>> N-methyl-D-aspartate is a neuro-transmitter.
> It's just one in a huge 'family' of transmitters, ionotropic (direct) or metabotropic
> (indirect) - the last through a second-messenger.
NMDA is not a neurotransmitter. Excitatory amino acid (glutamate,
aspartate and a few other minor AAs) receptors are classified on the
basis of the first ligands discovered that activated them. These were
NMDA and AMPA for the ionotropic receptors, but these are not
physiological ligands. Same as muscarine and nicotine are not the
physiological agonists of the acetylcholine receptors. Ionotropic and
metabotropic does not refer to the transmitter. Receptors define the
intracellular effects. Glutamate can activate both types of
transmitter, NMDA and AMPA are ionotropic glutamate receptors, whereas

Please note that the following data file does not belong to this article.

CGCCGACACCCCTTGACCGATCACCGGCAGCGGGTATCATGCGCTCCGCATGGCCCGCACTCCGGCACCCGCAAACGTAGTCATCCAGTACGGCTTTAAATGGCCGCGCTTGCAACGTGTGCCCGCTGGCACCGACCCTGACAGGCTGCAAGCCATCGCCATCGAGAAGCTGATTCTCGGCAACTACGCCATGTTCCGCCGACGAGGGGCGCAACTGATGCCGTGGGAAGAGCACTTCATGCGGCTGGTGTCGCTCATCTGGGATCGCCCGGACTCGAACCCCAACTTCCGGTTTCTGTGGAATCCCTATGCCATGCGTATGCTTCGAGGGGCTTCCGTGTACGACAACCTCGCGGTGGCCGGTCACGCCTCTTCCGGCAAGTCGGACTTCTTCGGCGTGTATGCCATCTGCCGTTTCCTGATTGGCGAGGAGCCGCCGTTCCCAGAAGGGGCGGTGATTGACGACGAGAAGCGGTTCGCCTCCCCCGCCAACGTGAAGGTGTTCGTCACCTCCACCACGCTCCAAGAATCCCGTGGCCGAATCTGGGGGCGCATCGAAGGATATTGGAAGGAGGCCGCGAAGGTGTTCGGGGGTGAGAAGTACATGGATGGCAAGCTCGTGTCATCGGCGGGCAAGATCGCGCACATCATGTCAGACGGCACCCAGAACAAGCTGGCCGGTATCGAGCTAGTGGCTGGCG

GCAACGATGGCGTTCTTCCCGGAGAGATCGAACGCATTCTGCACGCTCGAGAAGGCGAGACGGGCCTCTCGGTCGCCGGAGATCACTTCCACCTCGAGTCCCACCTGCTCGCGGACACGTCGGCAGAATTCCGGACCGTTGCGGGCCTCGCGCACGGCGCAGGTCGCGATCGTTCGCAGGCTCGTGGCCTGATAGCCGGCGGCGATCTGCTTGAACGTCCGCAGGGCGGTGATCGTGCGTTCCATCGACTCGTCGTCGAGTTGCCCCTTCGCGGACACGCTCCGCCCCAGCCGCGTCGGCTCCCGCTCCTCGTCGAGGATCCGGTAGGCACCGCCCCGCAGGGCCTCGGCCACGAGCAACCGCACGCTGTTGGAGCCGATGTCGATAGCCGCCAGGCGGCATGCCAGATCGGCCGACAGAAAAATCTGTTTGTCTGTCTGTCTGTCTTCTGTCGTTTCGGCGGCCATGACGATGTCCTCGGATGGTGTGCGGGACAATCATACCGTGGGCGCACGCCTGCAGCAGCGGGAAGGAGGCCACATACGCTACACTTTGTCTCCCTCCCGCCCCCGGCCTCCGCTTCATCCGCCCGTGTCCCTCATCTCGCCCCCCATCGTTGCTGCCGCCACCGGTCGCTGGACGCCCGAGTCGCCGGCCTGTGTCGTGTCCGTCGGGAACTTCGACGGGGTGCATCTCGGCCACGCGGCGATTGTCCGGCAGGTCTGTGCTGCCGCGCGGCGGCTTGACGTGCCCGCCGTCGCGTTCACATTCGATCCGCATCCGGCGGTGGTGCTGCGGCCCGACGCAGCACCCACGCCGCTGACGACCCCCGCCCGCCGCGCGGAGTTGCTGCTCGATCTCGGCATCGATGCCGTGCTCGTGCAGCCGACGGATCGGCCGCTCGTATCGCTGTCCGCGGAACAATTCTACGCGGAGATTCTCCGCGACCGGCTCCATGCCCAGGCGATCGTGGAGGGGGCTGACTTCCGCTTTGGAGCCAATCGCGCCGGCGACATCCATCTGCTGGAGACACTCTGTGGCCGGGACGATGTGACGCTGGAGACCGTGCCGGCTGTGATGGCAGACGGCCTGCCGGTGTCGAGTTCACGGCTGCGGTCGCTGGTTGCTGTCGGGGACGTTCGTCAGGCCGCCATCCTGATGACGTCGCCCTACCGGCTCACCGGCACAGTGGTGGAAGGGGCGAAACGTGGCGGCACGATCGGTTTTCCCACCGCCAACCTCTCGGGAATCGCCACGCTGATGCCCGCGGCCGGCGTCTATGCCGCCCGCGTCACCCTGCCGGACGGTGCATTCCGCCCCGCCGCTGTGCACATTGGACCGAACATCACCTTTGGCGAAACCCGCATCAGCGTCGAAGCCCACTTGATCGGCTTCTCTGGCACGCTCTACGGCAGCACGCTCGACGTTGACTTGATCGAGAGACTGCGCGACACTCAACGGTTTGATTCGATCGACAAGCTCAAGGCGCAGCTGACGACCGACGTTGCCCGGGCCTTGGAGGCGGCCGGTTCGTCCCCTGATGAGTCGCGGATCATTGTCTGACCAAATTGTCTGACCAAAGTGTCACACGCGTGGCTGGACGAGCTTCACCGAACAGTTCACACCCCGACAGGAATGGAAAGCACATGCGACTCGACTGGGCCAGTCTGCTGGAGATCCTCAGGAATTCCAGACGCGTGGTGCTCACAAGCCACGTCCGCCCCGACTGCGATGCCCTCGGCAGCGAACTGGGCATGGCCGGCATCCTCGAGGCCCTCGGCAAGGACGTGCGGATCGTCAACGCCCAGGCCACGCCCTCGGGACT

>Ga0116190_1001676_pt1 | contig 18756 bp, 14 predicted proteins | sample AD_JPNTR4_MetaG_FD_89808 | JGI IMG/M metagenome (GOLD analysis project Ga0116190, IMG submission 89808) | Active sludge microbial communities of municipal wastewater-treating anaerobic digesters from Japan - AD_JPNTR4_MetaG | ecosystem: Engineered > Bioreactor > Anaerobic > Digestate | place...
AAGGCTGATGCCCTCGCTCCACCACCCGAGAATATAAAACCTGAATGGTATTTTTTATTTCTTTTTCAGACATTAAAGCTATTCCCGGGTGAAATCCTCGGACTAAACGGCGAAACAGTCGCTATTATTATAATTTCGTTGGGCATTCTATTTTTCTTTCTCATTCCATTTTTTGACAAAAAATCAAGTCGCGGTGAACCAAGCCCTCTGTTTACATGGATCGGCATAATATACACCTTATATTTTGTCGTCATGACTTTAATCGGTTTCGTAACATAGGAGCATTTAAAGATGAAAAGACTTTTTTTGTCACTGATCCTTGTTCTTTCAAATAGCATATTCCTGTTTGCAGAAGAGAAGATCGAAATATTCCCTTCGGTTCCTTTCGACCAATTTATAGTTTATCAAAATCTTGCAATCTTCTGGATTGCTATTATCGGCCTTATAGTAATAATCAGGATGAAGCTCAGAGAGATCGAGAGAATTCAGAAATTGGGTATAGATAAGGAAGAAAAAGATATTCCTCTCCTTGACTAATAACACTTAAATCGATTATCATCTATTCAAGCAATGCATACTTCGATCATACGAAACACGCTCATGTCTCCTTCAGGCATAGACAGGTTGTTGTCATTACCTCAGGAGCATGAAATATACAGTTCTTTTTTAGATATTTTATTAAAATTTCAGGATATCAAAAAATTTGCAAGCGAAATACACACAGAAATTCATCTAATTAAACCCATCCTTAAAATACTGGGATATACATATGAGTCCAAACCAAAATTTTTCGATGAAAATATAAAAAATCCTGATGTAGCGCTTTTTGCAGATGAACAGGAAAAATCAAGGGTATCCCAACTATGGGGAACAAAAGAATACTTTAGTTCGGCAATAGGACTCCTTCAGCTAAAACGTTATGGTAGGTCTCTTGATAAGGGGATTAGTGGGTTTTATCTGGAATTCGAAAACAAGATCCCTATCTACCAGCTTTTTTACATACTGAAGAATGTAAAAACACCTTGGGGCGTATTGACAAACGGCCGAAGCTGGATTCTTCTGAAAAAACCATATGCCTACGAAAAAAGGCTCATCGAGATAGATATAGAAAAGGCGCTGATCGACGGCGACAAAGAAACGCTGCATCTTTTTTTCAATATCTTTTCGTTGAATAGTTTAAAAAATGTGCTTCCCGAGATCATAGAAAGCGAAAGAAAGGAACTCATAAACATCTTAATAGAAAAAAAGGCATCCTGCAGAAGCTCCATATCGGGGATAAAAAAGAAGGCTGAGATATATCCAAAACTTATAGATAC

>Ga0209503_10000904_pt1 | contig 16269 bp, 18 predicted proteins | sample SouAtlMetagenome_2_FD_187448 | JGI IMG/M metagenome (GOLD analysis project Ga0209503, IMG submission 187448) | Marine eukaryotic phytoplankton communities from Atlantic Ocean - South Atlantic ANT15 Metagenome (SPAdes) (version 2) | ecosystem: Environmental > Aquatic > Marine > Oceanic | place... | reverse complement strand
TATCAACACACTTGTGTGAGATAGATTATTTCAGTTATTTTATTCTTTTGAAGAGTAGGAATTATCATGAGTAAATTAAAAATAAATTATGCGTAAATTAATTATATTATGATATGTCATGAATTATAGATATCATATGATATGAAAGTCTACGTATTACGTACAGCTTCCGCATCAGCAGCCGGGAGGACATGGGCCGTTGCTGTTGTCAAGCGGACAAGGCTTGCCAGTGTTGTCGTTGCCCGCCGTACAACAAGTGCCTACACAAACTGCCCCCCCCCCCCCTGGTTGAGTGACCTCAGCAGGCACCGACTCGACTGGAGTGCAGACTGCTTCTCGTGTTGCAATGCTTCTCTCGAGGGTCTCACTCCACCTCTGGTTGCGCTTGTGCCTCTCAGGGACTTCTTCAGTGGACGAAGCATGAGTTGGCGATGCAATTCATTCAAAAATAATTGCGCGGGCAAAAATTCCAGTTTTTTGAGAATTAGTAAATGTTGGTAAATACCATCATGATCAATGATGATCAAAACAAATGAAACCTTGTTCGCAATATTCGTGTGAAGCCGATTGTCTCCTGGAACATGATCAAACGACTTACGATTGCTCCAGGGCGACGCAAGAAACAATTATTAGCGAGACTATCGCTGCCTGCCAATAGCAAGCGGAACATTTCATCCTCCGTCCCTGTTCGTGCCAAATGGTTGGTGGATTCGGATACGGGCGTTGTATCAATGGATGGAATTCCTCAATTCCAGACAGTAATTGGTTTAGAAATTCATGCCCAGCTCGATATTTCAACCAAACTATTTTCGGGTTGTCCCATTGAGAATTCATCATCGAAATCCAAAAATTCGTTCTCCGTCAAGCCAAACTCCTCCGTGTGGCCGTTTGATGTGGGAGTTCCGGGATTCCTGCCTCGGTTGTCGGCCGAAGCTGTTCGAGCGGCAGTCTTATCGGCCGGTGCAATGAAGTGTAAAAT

there are eight metabotropic receptors currently known that activate
G-proteins on binding glutamate.
We're not saying that CREB-1 (not no.2, that is deconstruction) will
enhance memory, but
> if it can expand it.
> To enhance memory, we'd have to do something with the synaptic functions, and possibly
> functions in the soma and the hillock.
> Thus the talk of plasticity.
> Plasticity is not a sign of the memory-'piece' (which can be everything), but rather how
> easily it is to transform.
> Is the plasticity a sign of intelligence ??
> And if it is, then how will a decrease in CREB-2 decrease the overall plasticity ?
> Will an artificial increase in CREB-1 production inhibit the plasticity of the neuron
> (as an comparison of the synapse) ?
> Tough questions, but then, that's the reason I study.
CREB is a transcription factor and so works in the nucleus, so if you
are studying that then of course its working in the soma. I'm not
sure what you are defining plasticity as here. Do you mean the actual
change in spatial orientation of a neurone's synapses i.e. growing new
ones and degrading old, or just the change in strength of a synpatic